This book consists of five chapters. In the first chapter, we look at early Sm?ti cosmogonies presented in MS 1 and MDhP 175–176, 240. It is argued that the creation of the world is seen as a cognitive act during which one reality manifests its aspect within which it cognises itself in subject-object cognition. Ontic changes are the results of epistemic transformations. The Composer of the MS presents a coherent model the levels of which corresponds to levels of creation of the self, beginning with mental abilities, then abilities for sensual cognition and finally the body endowed with the ability to move. The selves of reality are as follows: the cosmos, ritual, society, man and unmanifest reality present within them. All these manifestations are conceived in terms of man.
In the second chapter we discuss the implications of creation conceived as presented in the first chapter. It will be shown that adopting the assumption about the primarily cognitive nature of creation allows for a new look at the ontology presented in the early Sm?ti. Its basic implication are two perspectives as to how reality can be described. These two perspectives are already described by Yajnavalkya in BU 3–4.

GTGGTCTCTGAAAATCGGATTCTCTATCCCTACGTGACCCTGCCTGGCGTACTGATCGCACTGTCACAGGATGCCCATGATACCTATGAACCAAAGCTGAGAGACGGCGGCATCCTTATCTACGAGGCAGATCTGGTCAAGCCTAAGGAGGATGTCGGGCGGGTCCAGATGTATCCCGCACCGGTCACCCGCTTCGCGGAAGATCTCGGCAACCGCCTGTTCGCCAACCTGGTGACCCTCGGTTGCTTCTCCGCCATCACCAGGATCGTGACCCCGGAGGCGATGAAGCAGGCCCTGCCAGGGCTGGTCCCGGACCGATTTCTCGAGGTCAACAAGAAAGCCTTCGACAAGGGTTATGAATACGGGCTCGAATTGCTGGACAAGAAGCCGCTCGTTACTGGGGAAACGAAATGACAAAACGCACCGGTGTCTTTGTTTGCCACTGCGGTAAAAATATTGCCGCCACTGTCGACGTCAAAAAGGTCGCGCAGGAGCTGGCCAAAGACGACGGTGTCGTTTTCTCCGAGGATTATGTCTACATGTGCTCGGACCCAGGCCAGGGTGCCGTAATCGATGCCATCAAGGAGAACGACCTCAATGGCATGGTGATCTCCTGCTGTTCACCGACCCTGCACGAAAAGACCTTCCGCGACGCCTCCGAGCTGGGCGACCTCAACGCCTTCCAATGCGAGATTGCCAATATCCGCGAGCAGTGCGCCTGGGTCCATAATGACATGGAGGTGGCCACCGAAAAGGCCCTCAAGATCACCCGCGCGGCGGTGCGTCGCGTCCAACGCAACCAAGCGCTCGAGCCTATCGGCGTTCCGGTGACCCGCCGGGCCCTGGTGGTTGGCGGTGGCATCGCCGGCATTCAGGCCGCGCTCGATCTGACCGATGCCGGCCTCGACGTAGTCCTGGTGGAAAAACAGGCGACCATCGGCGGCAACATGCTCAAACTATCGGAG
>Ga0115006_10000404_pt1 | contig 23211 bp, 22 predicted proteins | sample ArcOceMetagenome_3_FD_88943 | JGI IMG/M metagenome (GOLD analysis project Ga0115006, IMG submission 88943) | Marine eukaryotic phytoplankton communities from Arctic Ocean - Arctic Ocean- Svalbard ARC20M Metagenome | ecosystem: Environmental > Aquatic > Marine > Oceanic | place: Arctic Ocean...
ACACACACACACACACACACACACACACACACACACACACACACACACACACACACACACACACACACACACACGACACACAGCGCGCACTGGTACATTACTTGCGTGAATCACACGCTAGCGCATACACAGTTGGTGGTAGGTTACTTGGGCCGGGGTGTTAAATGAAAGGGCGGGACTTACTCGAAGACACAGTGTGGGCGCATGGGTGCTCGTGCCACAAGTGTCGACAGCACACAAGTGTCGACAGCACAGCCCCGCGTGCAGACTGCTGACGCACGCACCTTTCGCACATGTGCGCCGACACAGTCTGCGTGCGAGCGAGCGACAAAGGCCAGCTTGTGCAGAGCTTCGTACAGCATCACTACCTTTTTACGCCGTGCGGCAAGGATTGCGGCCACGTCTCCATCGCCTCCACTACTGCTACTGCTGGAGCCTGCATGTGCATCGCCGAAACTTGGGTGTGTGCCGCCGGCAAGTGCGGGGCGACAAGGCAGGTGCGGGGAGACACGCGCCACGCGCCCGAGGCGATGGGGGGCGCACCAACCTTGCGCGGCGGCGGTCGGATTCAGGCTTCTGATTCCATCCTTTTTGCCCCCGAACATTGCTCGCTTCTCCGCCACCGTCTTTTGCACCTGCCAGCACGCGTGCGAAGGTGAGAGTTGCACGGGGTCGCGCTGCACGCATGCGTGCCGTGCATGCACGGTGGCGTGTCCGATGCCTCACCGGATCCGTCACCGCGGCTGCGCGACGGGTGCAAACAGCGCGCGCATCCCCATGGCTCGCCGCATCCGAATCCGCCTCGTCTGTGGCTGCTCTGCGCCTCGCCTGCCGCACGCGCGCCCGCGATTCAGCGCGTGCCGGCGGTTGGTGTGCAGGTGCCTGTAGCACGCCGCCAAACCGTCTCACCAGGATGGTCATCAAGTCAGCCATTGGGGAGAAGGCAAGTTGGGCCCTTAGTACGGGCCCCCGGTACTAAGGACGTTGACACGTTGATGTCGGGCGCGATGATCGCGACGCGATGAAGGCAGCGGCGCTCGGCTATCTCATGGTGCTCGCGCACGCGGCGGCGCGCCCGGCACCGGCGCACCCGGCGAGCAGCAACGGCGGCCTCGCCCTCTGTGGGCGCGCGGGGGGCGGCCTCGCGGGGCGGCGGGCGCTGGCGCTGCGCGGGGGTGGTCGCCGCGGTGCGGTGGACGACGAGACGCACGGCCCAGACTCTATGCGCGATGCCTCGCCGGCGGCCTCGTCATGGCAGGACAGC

The third chapter is devoted to a discussion of wrong cognition. It is argued that philosophical anthropology can be explained on the basis of the subject-object cognition scenario in terms of which the functioning of the cosmos is conceived. Wrong cognition causes man to treat the epistemic division of reality as ontic and himself as an ontically separate subject. Since cognition precedes being the way man thinks has ontic results.
In the fourth chapter, we consider liberating cognition which is the opposite process to wrong cognition and consists of the decompression of the amalgamate agent, the radical transformation of consciousness and a change of cognitive perspectives from the perspective of the particular subject to the
perspective of reality. We can call this the process of ‘subjectivisation’. It begins with the proper desire to cognise oneself i.e., the unmanifest self of man.
The fifth chapter is an analysis of the early Sm?ti thought using some theories proposed in the humanities. The first two are developed within the framework of cognitive linguistics.. The third section of this chapter is devoted to the analysis of the theories of play (beginning with Johan Huizinga), philosophy (Eugen Fink, Hans-Georg Gadamer) and psychoanalysis (Donald Winnicott) and the possible use of these approaches to analyse early Sm?ti thought. In the fourth section, we look at the concept of karman through the lens of the theory of responsibility proposed by Roman Ingarden to show the moral dimension of the early Hindu theory of action.